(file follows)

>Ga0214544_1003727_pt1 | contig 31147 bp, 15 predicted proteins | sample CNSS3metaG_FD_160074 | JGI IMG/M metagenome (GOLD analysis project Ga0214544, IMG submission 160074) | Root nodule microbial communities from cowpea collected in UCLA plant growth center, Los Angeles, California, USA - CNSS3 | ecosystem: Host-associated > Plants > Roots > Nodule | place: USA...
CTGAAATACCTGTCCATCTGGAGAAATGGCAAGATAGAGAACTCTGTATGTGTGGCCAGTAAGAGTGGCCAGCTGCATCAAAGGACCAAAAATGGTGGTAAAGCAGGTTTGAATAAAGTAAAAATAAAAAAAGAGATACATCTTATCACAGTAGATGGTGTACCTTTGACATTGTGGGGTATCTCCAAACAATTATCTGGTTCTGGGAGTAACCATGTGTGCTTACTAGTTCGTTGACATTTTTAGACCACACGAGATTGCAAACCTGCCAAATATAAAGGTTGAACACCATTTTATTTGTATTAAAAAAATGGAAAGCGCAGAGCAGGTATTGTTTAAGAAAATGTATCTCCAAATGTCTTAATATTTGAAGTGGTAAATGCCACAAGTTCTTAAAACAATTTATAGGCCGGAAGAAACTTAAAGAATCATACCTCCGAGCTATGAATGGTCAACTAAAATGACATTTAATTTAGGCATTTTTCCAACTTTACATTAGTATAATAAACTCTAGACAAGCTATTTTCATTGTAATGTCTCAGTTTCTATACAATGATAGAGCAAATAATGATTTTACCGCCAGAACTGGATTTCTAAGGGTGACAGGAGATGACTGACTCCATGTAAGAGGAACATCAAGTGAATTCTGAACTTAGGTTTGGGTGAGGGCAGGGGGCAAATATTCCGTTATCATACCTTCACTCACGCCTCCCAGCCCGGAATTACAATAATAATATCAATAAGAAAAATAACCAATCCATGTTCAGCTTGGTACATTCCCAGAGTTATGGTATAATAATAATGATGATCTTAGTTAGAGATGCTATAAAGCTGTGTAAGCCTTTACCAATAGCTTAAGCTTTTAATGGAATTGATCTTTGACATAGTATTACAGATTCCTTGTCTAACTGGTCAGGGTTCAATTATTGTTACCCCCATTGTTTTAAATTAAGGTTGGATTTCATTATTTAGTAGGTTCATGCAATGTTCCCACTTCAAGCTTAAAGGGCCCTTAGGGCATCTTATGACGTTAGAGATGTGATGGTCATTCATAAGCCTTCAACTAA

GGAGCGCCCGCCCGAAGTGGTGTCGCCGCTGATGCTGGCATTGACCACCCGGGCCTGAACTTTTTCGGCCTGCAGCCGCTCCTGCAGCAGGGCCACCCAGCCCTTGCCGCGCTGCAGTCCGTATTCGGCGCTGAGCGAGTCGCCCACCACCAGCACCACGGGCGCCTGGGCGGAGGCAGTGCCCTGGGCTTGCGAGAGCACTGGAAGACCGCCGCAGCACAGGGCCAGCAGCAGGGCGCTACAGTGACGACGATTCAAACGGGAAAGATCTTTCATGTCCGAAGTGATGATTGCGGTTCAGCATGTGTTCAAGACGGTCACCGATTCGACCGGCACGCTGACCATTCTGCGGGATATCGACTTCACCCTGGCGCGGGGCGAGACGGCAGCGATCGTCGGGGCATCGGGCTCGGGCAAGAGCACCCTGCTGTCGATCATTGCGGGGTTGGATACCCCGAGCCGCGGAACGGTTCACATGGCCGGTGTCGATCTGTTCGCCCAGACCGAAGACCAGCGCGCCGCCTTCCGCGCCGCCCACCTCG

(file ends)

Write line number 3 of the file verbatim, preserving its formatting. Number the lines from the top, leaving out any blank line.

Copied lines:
GGAGCGCCCGCCCGAAGTGGTGTCGCCGCTGATGCTGGCATTGACCACCCGGGCCTGAACTTTTTCGGCCTGCAGCCGCTCCTGCAGCAGGGCCACCCAGCCCTTGCCGCGCTGCAGTCCGTATTCGGCGCTGAGCGAGTCGCCCACCACCAGCACCACGGGCGCCTGGGCGGAGGCAGTGCCCTGGGCTTGCGAGAGCACTGGAAGACCGCCGCAGCACAGGGCCAGCAGCAGGGCGCTACAGTGACGACGATTCAAACGGGAAAGATCTTTCATGTCCGAAGTGATGATTGCGGTTCAGCATGTGTTCAAGACGGTCACCGATTCGACCGGCACGCTGACCATTCTGCGGGATATCGACTTCACCCTGGCGCGGGGCGAGACGGCAGCGATCGTCGGGGCATCGGGCTCGGGCAAGAGCACCCTGCTGTCGATCATTGCGGGGTTGGATACCCCGAGCCGCGGAACGGTTCACATGGCCGGTGTCGATCTGTTCGCCCAGACCGAAGACCAGCGCGCCGCCTTCCGCGCCGCCCACCTCG